Recently I have been getting a lot of visits (well what I consider a lot) to this blog because of the Knapsack Problem. Since this seems to be so popular, and people don’t want to go to Wikipedia, I suppose I will dedicate at least one post to the topic.
Suppose that you have a collection of objects , with respective weights and value . Your task is to find a subset of these items with maximum value. However, this is one condition, the items you choose must be able to fit in a bag that can only carry a maximum weight of before breaking.
For those of you that are more mathematically inclined, and want to see the short version of the problem, here it is;
Where means that you choose to take object , and means that you do not.
I will present two different approaches to solving this problem. Both these approaches can be applied to a wide range of problems, so the reasoning behind the algorithms is more important than the particular cases that follow.
In the solutions it is assumed that , and means that for .
Branch and Bound
In this approach, instead of solving the problem as it is presented in we consider the relaxation
You should notice that any feasible solution (one that satisfies the constraints) to is also a feasible solution to . The reason we consider the relaxation is because there might be a way to quickly obtain an answer.
So suppose that we find to be the optimal solution to . If it turns out that we also have that is optimal for . Well this is not interesting at all, so without loss of generality suppose that . So even though is optimal for it is not feasible for . To fix this small oversight we split into two subcases:
Now the optimal value of each of these problems will have . Furthermore, if we let be the optimal values of it is clear that and Now suppose we have found to be the optimal solution to and for , and .
If satisfies the constraints of then we are finished. If not, we then split into two problems, similar to how we split into two problems. Now these problems give optimal values . We then see which of is largest, and check to make sure that its optimal point satisfies the constraints of . If it does not, we just split it into two problems, solve those problems, and compare our list of optimal values and points.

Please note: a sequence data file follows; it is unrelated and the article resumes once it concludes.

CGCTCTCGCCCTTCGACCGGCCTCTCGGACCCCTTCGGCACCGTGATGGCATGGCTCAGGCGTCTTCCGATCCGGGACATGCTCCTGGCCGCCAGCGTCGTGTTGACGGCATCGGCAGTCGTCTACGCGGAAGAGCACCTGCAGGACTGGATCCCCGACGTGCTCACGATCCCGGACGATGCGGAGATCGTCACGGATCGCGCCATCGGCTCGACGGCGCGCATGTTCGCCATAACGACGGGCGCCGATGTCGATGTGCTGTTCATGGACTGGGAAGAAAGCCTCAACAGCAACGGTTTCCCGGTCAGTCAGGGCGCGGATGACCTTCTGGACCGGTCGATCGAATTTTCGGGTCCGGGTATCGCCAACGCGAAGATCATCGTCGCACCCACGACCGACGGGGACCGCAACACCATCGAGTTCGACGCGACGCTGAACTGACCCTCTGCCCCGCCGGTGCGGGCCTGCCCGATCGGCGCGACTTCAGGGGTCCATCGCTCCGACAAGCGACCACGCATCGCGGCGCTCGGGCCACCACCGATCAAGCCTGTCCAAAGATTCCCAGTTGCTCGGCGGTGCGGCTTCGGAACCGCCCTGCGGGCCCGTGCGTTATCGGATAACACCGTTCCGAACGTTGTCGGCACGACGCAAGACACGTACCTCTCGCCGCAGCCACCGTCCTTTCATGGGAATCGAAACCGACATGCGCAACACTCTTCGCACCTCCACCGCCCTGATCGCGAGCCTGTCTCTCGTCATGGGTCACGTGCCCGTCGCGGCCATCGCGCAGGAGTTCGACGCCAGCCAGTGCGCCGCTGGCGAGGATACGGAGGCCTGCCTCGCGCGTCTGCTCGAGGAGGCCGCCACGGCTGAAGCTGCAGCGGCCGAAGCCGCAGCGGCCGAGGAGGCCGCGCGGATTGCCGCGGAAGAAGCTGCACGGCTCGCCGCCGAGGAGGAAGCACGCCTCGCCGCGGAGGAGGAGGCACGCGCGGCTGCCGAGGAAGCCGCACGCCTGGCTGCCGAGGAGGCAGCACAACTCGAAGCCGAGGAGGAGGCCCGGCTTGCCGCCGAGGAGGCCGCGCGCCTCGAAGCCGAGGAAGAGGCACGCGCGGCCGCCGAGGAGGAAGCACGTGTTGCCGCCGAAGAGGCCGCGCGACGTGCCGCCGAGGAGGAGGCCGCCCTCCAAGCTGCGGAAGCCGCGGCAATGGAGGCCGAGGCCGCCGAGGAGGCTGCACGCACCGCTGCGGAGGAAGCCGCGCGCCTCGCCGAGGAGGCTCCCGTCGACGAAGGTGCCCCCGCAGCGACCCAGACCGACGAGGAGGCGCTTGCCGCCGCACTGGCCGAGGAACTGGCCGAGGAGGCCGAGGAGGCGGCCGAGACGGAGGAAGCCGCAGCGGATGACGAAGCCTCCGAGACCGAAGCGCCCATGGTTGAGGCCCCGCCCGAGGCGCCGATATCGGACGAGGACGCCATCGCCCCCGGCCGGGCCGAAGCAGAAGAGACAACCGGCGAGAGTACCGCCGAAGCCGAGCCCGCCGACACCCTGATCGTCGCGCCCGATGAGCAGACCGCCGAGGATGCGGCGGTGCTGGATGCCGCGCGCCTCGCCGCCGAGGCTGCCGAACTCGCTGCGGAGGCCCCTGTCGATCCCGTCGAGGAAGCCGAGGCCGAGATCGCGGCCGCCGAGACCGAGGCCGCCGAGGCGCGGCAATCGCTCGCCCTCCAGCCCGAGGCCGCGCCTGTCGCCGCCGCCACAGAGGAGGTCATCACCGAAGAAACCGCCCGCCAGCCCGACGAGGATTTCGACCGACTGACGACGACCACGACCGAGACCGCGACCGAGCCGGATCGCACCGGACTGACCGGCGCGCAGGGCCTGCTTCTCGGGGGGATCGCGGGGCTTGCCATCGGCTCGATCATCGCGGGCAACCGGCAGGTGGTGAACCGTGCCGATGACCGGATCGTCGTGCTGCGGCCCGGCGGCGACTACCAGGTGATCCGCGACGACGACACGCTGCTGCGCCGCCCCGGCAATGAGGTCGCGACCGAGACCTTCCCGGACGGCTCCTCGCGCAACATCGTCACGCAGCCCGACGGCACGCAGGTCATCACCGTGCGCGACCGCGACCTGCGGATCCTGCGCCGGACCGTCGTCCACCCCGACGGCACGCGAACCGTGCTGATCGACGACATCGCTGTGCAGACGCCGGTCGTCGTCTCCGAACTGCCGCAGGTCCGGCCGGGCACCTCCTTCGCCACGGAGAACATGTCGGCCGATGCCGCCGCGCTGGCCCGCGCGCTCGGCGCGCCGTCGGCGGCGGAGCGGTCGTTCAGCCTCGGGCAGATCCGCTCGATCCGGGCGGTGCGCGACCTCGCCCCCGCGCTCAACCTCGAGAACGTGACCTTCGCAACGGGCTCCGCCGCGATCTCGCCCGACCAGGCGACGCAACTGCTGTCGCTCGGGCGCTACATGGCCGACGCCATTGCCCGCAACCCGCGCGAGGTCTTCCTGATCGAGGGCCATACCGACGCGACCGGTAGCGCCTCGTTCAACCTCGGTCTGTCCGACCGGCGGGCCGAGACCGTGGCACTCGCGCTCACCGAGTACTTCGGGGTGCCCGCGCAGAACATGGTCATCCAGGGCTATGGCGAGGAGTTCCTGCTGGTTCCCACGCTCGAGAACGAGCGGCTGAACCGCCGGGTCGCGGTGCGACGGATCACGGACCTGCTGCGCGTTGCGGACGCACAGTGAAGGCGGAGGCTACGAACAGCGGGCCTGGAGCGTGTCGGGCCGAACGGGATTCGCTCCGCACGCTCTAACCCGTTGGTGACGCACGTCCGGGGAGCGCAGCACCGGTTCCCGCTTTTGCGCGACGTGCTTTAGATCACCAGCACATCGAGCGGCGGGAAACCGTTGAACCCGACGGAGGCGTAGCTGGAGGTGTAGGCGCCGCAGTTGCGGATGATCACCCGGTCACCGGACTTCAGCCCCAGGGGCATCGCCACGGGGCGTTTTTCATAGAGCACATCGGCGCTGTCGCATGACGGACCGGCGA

I’ll leave it to you to show that this process will not only terminate, but also find the optimal solution to .
The reason for the Branch in the name of this approach is obvious. If our optimal solution to is not feasible for we split (branch) it into two subproblems.
To see the reason for Bound is as follows. Suppose that we perform the process and have a set of optimal values and optimal points . Then the solution to has optimal value of at most . However, if we must split because does not satisfy the necessary constraints, then the optimal values from the subproblems will be at most . So we therefore have a bound on the possible optimal value.
The Branch and Bound approach rest on the assumption that you are able to solve the relaxed problem. Usually it is assumed that solving the relaxed problem is not only possible, but can be done rather quickly.
I won’t go into too much (if any) detail about what dynamic programming is. However, I will say this; the main idea is that the optimal solution for can be built from the optimal solution for , kind of like induction if you think about it.
In our case we will let be the maximum value we can achieve by only using objects and with maximum weight of . Thus our desired answer is .
For the sake of simplicity we will define for all . Now how do we determine the value of Well there are two cases
In this case it is not possible to add object without exceeding out weight constraint. Thus .
In this case we have two choices. We can either take object or we can leave it behind.
If we leave it behind then
However, if we choose to take it we must remember that the total weight is equal to . Therefore, if object is taken we have that
In this case
As you can see, the dynamic programming solution is easier to program, but I feel that it is also nice to know the branch and bound approach. After reading the above solutions you should be able to quite easily create your own code. For the dynamic programming approach I suggest using arrays since recursion can be quite expensive. As for the branch and bound solution, I suggest using some sort of heap in order to store the information about the subproblems that you will create.
Here are some other problems that can be though of as variants of the Knapsack problem, even though at first glance they might not appear to be. All of these problems can be solve by adjusting the above solutions to the original Knapsack problem. Although the above solutions might work, they might not be the most efficient.
Given an integer and a collection of integers does there exist a subset such that
Case 1: and .
In this case our optimization problem can be written as
So if the answer to this problem is then such a subset does exist. Otherwise, the answer is no.
If and then just multiply by and solve the problem in the above form.
The problem can now be written as (although it is no longer a linear program)
If the answer is then there is a subset sums to , otherwise there is not.
Suppose that there are copies of each item. Then we can either treat each copy as unique, or instead solve